But . . . maybe there WILL be a use for Palpitoad, and maybe it will all become clear tomorrow. Tune in to find out!

Rating

Modified: 2.25 (an evolving Stage 1 with synergy? It must be Christmas already)

Limited: 2 (decent damage only if you pull a lot of them)


Otaku

Today’s and tomorrow’s CotD are closely related, so don’t be surprised if there is a lot of overlap for the cards. I honestly don’t think today’s card will be played much without tomorrow’s, but especially with future card releases, who knows? So what is today’s CotD? Why it is Palpitoad from Noble Victories. For the record, looking at the name and artwork does remind me of Emperor Palpatine from the Star Wars franchise, but I doubt that is why they chose the name.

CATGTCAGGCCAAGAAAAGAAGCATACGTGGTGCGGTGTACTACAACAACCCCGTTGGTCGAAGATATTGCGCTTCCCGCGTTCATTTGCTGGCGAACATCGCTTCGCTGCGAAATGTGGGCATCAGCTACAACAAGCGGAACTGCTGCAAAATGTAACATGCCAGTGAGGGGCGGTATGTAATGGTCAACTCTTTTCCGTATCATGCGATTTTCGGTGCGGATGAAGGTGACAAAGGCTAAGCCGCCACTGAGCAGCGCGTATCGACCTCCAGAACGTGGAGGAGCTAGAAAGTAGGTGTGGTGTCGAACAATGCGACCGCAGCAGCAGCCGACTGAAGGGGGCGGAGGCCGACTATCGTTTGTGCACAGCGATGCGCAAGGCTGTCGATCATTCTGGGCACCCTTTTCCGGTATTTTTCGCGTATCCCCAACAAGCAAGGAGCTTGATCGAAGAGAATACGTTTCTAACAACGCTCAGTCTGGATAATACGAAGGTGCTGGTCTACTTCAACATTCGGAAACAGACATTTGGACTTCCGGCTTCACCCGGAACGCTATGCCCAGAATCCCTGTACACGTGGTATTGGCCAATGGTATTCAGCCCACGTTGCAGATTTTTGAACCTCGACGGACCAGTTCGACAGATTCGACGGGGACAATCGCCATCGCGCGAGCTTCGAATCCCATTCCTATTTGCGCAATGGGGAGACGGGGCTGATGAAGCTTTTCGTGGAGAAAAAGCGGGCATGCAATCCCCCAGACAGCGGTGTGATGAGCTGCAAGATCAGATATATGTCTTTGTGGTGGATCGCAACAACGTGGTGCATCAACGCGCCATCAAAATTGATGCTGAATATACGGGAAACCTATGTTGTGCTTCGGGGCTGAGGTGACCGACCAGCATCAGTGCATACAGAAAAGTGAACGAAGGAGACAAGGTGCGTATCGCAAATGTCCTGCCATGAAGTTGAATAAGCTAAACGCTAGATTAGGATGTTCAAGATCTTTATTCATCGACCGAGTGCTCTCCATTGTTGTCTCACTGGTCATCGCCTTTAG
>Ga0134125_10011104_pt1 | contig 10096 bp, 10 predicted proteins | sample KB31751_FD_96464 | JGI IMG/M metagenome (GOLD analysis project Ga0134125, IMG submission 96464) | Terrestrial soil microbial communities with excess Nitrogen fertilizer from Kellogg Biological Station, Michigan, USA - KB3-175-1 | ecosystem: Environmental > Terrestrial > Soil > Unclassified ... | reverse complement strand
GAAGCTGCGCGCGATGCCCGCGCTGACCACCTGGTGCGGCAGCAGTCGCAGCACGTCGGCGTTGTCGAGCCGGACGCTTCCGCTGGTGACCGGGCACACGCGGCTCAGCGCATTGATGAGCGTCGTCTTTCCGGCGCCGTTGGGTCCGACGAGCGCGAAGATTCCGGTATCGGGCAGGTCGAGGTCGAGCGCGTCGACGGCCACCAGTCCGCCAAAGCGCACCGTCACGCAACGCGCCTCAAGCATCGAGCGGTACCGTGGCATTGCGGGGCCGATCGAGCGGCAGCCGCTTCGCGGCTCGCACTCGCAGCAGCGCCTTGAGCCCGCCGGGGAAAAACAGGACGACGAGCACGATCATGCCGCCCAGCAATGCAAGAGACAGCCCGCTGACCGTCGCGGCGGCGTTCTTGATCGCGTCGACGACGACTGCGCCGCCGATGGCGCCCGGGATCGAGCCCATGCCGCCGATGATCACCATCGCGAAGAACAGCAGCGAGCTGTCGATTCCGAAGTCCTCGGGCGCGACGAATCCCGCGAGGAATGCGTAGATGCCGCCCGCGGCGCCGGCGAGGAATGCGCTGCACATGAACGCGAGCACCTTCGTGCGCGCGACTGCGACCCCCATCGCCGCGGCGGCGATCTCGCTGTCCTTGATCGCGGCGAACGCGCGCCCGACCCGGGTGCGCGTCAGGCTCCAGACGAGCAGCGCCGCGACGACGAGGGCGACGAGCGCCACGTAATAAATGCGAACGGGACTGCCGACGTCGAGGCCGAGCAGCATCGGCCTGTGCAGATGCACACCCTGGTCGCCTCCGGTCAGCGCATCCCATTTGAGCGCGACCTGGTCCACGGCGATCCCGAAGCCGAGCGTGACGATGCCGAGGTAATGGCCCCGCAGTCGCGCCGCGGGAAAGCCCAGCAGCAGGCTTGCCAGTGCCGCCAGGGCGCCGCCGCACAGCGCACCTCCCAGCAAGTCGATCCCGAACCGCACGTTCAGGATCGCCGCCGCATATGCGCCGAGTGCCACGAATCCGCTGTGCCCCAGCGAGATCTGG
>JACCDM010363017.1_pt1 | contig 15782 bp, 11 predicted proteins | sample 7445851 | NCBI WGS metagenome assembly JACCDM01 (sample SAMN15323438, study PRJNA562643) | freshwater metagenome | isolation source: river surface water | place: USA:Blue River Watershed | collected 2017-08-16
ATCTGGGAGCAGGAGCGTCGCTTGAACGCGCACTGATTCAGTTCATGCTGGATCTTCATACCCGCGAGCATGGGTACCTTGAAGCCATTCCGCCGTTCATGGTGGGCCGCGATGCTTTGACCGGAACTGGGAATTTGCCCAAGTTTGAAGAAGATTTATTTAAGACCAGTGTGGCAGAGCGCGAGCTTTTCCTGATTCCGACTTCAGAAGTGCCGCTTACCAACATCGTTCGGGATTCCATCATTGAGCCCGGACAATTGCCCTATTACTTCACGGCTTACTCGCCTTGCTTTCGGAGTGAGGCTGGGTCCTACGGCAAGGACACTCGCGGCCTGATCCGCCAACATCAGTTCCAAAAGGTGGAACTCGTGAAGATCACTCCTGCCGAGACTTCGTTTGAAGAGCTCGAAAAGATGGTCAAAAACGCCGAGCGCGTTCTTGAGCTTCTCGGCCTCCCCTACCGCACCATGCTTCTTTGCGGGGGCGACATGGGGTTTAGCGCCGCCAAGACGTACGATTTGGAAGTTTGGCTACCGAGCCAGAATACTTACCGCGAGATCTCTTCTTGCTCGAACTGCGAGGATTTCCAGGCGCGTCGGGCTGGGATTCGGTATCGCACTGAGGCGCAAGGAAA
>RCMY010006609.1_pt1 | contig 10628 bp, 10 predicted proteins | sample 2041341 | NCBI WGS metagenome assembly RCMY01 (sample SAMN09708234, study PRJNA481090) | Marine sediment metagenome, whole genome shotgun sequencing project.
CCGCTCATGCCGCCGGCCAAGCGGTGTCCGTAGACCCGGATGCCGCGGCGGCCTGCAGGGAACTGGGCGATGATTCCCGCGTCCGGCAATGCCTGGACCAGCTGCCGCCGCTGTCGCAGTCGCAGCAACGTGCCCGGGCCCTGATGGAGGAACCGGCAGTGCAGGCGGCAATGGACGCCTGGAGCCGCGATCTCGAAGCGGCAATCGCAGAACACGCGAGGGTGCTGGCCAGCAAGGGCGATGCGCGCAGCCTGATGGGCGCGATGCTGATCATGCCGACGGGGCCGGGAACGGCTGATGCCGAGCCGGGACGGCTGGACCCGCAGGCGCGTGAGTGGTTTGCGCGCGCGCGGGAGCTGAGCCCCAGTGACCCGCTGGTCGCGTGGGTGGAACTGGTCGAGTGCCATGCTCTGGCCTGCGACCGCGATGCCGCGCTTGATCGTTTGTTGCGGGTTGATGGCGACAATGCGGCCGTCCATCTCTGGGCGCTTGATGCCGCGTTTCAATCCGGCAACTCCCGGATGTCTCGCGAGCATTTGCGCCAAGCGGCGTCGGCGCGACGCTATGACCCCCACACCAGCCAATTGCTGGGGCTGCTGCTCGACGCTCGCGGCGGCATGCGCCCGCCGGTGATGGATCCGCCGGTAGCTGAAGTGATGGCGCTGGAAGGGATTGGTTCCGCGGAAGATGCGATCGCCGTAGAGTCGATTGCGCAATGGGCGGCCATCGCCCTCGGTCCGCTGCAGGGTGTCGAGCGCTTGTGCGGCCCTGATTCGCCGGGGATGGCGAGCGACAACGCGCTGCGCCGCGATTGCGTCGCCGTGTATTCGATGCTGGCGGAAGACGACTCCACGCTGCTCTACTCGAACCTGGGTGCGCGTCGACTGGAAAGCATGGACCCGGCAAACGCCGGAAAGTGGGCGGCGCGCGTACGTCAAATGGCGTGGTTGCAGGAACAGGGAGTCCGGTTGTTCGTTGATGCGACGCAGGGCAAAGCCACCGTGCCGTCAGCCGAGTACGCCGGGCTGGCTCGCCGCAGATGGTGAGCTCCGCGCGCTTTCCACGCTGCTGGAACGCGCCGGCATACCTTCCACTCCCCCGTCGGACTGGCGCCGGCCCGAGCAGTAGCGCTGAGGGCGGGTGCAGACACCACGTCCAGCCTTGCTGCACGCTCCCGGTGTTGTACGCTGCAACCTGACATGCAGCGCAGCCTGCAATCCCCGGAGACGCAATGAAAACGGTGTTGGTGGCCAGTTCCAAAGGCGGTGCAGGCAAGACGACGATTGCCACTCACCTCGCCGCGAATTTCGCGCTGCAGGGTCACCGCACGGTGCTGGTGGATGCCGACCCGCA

Stats

Palpitoad is a Stage 1 Pokémon that can Evolve into a Stage 2 Pokémon. This usually results in the Stage 1 Pokémon being a mere placeholder, but we shall see if Palpitoad can avoid that fate. It is a Water-Type, and with all the Fire based decks running around, you’d think that Water would be almost as prevalent, but it isn’t. I almost wish this was a Fighting-Type, since it might help it against Zekrom and friends (Palpitoad is a Water/Ground dual-type Pokémon in the video games). The 80 HP is disappointing as well: this is a Stage 1 that is smaller than many Basic Pokémon who don’t Evolve, and the average damage yield right now is such that almost every deck that bothers attacking for damage will OHKO it, though the weakest might need a good set-up.